We, the Nation
by A. J. Davies
by Libby Chamberlain
An inspiring collection of stories and photographs that capture what it means to live, work, love, and resist in America—from the Facebook group with millions of engaged and impassioned members.
In October 2016, Maine resident Libby Chamberlain created a “secret” Facebook group encouraging a handful of friends to wear pantsuits to the polls. Overnight, the group of thirty exploded to 24,000 members. By November 8, the group was three million strong. Since Pantsuit Nation’s inception, its members have shared personal stories that illustrate the complexities of living in a vibrant, oftentimes contentious democracy. Members turn to Pantsuit Nation as a place of refuge and inspiration, where marginalized voices are amplified, faces are put to political decisions, resources are shared, and activism is ignited. It is a dynamic, diverse community united by an unwavering commitment to building a more just, inclusive world.
Now, hundreds of Pantsuit Nation members have contributed their stories and photographs to form this extraordinary book. An indelible testament to the idea that change comes first from the heart, and that the surest way to move a heart is to tell a story, Pantsuit Nation is a portrait of a moment in history and a rallying cry for our time.
Are We a Nation?
by Charles Sumner
by Ross Douthat
AS THE YOUNGEST-EVER OP-ED COLUMNIST FOR The New York Times, Ross Douthat has emerged as one of the most provocative and influential voices of his generation. In Bad Religion he offers a masterful and forceful account of how American Christianity has lost its way—and why it threatens to take American society with it.
In a world populated by “pray and grow rich” gospels and Christian cults of self-esteem, Ross Douthat argues that America’s problem isn’t too much religion; nor is it intolerant secularism. Rather, it’s bad religion. Conservative and liberal, political and pop cultural, traditionally religious and fashionably “spiritual”—Christianity’s place in American life has increasingly been taken over, not by atheism, but by heresy: debased versions of Christian faith that stroke our egos, indulge our follies, and encourage our worst impulses.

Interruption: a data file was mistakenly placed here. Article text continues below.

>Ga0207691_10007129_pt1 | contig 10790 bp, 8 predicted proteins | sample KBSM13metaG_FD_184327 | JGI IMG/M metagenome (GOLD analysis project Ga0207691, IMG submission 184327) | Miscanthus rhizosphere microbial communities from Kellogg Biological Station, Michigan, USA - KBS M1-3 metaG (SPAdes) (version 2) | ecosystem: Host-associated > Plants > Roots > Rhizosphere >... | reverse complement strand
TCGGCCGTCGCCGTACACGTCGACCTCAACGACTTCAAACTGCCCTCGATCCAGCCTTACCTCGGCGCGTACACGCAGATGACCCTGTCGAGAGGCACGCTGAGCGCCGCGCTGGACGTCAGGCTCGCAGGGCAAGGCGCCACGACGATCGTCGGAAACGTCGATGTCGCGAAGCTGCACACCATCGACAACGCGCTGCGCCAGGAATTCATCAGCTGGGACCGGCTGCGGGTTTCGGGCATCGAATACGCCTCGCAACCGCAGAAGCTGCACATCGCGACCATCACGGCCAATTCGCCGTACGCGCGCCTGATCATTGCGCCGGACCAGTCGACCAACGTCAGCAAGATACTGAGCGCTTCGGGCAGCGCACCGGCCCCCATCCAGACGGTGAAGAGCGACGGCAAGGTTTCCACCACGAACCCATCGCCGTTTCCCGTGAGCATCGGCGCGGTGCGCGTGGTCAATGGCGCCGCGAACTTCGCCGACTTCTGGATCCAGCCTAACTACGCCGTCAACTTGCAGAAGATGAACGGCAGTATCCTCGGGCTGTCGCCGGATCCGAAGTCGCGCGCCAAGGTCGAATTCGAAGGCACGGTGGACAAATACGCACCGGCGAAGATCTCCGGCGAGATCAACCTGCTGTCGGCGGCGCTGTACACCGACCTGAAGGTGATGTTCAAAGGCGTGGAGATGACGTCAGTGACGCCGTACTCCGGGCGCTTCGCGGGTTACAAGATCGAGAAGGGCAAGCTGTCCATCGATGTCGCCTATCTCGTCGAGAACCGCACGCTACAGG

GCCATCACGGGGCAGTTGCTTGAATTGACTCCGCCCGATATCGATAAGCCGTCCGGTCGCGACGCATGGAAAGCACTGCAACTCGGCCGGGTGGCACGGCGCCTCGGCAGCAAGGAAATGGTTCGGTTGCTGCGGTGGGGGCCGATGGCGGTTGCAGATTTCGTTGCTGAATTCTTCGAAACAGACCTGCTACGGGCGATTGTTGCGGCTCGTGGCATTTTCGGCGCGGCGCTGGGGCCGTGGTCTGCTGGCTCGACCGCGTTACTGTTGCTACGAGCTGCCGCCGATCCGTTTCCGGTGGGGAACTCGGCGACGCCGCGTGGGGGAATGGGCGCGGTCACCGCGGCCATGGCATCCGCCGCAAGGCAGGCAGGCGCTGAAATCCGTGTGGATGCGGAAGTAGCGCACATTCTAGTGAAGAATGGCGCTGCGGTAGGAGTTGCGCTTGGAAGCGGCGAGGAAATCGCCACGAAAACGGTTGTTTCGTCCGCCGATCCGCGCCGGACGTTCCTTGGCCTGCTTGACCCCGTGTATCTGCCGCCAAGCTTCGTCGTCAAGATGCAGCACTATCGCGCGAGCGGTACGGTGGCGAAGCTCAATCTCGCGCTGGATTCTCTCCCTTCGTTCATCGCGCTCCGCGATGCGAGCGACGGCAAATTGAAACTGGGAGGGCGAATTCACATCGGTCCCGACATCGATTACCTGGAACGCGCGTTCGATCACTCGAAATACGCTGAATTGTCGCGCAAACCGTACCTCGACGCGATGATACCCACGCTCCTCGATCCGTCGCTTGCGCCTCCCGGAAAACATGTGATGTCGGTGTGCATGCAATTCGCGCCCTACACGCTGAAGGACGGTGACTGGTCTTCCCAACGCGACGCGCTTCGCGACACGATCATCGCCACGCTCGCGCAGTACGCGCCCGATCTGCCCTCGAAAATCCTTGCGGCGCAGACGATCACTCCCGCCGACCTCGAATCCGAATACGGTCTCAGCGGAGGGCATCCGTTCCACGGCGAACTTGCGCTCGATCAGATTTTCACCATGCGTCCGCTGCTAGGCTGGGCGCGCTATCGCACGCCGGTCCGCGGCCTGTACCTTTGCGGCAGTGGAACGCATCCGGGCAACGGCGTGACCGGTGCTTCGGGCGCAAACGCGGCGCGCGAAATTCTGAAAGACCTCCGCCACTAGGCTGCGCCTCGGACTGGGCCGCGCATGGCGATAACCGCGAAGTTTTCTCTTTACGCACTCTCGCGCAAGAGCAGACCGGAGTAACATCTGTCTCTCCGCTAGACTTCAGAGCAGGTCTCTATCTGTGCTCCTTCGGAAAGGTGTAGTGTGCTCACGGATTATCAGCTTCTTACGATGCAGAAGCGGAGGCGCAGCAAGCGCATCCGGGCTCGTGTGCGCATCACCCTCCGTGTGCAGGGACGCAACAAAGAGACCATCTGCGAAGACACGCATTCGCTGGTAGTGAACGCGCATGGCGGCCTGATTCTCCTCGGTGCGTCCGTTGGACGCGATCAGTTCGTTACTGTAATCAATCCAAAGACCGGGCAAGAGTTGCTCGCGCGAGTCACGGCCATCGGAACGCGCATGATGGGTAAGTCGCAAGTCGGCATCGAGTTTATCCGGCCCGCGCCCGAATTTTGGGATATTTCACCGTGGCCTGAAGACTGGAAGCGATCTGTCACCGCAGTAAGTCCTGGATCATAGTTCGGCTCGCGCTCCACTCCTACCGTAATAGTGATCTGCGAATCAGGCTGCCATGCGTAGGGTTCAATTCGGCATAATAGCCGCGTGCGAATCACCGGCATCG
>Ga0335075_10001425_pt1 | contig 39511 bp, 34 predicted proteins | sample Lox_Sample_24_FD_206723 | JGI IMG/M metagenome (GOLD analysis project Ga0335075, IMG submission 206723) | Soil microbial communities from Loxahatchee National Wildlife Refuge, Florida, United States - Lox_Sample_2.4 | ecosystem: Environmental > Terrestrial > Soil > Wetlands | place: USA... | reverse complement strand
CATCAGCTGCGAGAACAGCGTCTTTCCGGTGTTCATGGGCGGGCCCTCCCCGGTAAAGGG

In a brilliant and provocative story that moves from the 1950s to the age of Obama, Douthat explores how bad religion has crippled the country’s ability to confront our most pressing challenges and accelerated American decline.
Performing the Nation
by Kelly Askew
As Askew shows, the genres of ngoma (traditional dance), dansi (urban jazz), and taarab (sung Swahili poetry) have played prominent parts in official articulations of “Tanzanian National Culture” over the years. Drawing on over a decade of research, including extensive experience as a taarab and dansi performer, Askew explores the intimate relations among musical practice, political ideology, and economic change. She reveals the processes and agents involved in the creation of Tanzania’s national culture, from government elites to local musicians, poets, wedding participants, and traffic police. Throughout, Askew focuses on performance itself—musical and otherwise—as key to understanding both nation-building and interpersonal power dynamics.
An Artist For President
by Susanna Bixby Dakin
We the People
by Terry L. Cannon
We the People
by Carol Sewell
America, We Need to Talk
by Joel Berg
Starting with the belief that it’s irresponsible for Americans to blame the nation’s problems solely on “the politicians” or “the system,” Joel makes a case for how it’s the personal responsibility of every resident of this country to fix it. The American people are in a relationship with their government and their society, and, as in all relationships, it’s the responsibility of both sides to recognize and repair their problems.